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Many of the nation’s most prominent African American politicians earned their undergraduate degrees from historically Black colleges and universities, commonly known as HBCUs. These schools were established during the era of segregation in order to grant Black Americans academic opportunities they would otherwise have been denied due to discrimination.
HBCUs have a significant track record of educating influential Black leaders, including current newsmakers like U.S. Vice President Kamala Harris, who earned her bachelor’s from Howard University in Washington, D.C.; U.S. Senator Raphael Warnock, who received his degree from Morehouse College in Georgia; and Stacey Abrams, founder of the voting rights organization Fair Fight, who is an alumna of Spelman College in Georgia.
For prospective students interested in attending one of the nation’s numerous HBCUs, there are many considerations to weigh, including which schools have a greater chance of putting them on the path to graduating in four years.
[Read: A Guide to HBCUs.]
Among the 41 ranked historically Black schools that provided this data to U.S. News in an annual survey, the average four-year graduation rate for first-time, full-time students who started in fall 2013 was around 22%. However, at each of the 11 HBCUs with the highest four-year graduation rates, including ties, more than 30% of first-year students graduated within four years.
Spelman College, which is the No. 1 school in the U.S. News rankings of HBCUs, had the highest four-year graduation rate: 68%. Among the 11 schools on this list, three are based in Georgia and two are located in South Carolina. Arkansas, the District of Columbia, Louisiana, Pennsylvania, Tennessee and Virginia each have one school on the list.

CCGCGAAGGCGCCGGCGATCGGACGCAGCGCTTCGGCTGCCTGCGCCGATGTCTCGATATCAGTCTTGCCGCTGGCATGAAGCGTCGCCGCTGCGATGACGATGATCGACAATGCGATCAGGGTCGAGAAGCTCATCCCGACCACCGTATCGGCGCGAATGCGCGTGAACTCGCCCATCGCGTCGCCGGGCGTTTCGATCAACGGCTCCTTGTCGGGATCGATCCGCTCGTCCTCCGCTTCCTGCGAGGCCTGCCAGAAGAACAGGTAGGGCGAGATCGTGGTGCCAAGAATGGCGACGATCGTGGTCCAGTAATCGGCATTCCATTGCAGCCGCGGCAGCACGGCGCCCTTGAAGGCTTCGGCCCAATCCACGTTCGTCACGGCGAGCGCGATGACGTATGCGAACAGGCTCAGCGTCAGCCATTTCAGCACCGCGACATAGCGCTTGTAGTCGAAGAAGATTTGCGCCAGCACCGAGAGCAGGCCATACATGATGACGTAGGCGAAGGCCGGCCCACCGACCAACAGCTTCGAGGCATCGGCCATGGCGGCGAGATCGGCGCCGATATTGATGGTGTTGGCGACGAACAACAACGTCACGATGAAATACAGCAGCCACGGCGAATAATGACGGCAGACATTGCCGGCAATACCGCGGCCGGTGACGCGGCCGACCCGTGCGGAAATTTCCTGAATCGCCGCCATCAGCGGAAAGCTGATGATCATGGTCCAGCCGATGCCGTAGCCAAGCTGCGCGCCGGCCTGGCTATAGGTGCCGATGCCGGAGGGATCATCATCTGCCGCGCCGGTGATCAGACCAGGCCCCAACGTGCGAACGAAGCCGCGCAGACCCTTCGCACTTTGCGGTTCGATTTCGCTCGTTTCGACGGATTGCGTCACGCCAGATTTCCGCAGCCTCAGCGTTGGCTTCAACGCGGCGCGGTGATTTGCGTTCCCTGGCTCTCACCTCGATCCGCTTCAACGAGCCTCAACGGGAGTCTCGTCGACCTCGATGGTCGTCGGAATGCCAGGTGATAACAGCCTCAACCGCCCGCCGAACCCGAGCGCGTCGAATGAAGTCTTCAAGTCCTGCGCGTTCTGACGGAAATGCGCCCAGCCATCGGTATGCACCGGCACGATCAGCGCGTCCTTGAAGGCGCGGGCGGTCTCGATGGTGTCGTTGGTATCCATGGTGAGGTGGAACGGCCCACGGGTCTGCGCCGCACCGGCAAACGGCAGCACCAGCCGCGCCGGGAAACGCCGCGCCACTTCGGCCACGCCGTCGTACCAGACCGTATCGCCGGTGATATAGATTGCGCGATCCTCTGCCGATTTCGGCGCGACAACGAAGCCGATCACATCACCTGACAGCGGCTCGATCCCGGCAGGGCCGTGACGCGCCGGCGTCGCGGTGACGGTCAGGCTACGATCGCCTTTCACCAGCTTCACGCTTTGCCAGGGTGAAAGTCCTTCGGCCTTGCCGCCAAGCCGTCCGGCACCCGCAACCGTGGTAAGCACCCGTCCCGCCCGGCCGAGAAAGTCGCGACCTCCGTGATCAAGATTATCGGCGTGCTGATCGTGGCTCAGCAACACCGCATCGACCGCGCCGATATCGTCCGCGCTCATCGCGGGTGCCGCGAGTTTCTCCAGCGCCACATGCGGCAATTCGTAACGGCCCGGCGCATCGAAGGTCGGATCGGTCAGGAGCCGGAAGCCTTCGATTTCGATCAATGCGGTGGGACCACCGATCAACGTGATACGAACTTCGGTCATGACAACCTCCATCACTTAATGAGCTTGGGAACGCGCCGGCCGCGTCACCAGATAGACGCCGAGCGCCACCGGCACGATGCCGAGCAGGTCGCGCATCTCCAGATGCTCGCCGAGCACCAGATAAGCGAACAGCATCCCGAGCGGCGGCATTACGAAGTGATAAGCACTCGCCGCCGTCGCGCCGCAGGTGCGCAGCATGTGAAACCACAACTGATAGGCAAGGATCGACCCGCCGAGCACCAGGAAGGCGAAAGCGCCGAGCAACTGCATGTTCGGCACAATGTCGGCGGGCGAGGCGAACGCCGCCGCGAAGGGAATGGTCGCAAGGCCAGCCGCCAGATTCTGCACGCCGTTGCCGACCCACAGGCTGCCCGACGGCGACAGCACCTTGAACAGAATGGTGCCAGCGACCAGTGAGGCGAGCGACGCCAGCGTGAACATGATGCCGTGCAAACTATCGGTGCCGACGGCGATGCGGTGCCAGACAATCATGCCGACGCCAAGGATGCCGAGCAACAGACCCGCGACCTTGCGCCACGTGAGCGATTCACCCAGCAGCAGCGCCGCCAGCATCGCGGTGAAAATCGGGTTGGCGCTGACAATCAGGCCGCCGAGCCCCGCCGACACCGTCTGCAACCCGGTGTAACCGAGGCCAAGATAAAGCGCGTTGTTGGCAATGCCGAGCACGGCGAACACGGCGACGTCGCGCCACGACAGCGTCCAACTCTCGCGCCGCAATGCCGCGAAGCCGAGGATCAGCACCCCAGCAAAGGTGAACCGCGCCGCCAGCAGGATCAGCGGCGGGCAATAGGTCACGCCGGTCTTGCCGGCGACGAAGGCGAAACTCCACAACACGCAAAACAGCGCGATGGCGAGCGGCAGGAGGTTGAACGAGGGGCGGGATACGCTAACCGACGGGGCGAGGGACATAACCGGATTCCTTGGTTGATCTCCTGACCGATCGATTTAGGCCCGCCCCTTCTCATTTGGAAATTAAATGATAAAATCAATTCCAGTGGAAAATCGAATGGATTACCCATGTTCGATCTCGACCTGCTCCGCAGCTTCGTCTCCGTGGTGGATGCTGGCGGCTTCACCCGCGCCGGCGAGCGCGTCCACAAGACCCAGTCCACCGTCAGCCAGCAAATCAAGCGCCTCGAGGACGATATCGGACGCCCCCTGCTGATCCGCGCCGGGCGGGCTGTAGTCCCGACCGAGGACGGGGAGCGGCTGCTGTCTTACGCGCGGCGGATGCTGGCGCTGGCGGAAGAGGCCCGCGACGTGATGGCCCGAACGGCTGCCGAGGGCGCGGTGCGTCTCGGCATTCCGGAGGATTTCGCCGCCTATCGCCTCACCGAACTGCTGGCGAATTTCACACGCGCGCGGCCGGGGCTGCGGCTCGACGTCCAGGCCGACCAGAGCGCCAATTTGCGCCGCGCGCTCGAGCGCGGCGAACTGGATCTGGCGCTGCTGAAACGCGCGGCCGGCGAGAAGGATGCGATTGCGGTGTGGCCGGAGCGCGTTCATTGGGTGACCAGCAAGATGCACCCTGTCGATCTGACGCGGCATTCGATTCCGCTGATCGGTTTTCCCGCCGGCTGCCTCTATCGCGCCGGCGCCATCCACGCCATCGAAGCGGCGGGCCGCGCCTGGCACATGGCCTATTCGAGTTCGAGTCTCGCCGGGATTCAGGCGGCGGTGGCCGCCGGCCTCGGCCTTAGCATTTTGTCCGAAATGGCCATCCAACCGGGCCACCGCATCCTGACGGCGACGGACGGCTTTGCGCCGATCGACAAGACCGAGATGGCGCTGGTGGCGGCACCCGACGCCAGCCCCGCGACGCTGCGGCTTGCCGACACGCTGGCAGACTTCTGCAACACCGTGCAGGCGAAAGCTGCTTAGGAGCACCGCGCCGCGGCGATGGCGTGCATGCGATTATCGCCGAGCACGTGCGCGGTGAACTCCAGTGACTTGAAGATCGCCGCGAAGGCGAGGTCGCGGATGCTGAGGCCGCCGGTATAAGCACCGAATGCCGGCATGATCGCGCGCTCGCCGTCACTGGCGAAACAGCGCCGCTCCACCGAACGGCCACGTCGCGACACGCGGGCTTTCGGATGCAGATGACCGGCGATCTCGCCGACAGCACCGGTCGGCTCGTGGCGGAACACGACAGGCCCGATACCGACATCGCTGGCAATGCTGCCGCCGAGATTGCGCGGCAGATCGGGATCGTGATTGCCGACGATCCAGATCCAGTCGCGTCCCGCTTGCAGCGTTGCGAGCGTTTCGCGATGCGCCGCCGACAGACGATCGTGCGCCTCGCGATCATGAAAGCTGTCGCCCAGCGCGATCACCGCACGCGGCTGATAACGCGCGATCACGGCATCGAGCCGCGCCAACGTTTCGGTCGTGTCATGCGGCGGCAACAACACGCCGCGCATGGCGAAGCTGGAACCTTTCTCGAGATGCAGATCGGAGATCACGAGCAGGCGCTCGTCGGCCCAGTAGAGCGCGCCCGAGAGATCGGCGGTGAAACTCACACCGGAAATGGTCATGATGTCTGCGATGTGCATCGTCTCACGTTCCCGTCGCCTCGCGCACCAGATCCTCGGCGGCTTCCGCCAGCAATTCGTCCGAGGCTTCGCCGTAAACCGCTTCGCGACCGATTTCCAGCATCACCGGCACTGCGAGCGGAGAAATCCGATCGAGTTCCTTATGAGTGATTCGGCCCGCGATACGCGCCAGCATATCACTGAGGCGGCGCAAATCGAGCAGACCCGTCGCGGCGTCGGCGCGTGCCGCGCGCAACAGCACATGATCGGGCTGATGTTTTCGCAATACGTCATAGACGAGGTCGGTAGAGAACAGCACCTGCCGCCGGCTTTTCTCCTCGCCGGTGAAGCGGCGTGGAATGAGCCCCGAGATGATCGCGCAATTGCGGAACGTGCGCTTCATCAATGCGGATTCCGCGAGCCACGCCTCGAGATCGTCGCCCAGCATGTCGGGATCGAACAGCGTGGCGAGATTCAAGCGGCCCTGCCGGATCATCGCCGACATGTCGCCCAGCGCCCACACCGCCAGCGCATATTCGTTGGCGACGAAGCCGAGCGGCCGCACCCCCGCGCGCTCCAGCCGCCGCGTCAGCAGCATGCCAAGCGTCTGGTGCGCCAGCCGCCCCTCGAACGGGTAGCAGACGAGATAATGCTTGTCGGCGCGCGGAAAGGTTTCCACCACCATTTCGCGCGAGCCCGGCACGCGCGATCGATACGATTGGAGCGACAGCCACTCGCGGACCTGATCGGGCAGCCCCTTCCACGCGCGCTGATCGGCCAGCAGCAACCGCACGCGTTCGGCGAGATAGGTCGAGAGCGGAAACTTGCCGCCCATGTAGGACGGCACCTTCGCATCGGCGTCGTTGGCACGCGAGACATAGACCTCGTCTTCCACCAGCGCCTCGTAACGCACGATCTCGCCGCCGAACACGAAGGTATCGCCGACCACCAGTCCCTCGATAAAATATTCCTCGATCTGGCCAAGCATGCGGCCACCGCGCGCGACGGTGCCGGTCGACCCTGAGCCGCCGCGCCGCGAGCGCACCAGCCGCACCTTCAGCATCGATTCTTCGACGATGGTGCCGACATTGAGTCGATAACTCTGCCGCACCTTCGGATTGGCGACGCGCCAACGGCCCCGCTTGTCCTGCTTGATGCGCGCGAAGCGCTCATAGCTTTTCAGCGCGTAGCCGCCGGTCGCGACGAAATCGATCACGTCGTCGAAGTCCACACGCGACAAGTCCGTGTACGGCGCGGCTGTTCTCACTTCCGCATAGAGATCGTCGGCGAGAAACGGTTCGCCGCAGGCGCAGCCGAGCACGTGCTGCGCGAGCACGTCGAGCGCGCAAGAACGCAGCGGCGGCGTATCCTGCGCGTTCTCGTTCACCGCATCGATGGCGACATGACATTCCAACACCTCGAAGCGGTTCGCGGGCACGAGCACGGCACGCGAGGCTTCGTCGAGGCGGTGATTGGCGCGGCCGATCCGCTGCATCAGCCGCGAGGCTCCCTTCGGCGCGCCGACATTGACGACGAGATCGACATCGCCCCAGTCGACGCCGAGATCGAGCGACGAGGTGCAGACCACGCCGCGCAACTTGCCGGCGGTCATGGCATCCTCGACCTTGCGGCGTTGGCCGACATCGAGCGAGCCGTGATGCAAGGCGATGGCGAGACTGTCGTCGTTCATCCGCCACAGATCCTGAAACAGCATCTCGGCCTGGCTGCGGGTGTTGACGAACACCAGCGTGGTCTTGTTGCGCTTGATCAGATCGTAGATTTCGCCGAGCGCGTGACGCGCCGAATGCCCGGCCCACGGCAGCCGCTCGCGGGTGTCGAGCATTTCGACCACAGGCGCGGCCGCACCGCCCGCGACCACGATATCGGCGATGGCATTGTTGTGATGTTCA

On the other end of the spectrum, nine HBCUs reported a four-year graduation rate below 10%.
How long it takes a student to graduate can depend on various factors. For instance, a student may elect to transfer to another school for a better fit, potentially increasing his or her time to graduation depending on how many credits are carried over.
Academic struggles, changing or adding majors, financial difficulties or other personal challenges can also play a role in whether a student is able to graduate in four years.
Below is a list of the 11 HBCUs with the highest four-year graduation rates among first-time, full-time students who started in fall 2013. Unranked schools, which did not meet certain criteria required by U.S. News to be numerically ranked, were not considered for this report.
|School name (state)||4-year graduation rate||U.S. News HBCU rank|
|Spelman College (GA)||68%||1|
|Howard University (DC)||52%||2|
|Fisk University (TN)||50%||10|
|Hampton University (VA)||40%||5|
|Claflin University (SC)||39%||9|
|Xavier University of Louisiana||38%||3|
|Philander Smith College (AR)||35%||44 (tie)|
|Morehouse College (GA)||33%||6|
|Voorhees College (SC)||33%||50 (tie)|
|Clark Atlanta University||31%||15|
|Lincoln University (PA)||31%||20 (tie)|
Don’t see your school in the top 10? Access the U.S. News College Compass to find graduation rates, complete rankings and much more. Sign up for the U.S. News Extra Help: College Admissions free email newsletter to receive expert advice twice a month.
U.S. News surveyed more than 1,800 colleges and universities for our 2020 survey of undergraduate programs. Schools self-reported myriad data regarding their academic programs and the makeup of their student body, among other areas, making U.S. News’ data the most accurate and detailed collection of college facts and figures of its kind. While U.S. News uses much of this survey data to rank schools for our annual Best Colleges rankings, the data can also be useful when examined on a smaller scale. U.S. News will now produce lists of data, separate from the overall rankings, meant to provide students and parents a means to find which schools excel, or have room to grow, in specific areas that are important to them. While the data comes from the schools themselves, these lists are not related to, and have no influence over, U.S. News’ rankings of Best Colleges, Best Graduate Schools or Best Online Programs. The graduation rate data above is correct as of Feb. 9, 2021.
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11 Historically Black Schools With the Highest 4-Year Graduation Rates originally appeared on usnews.com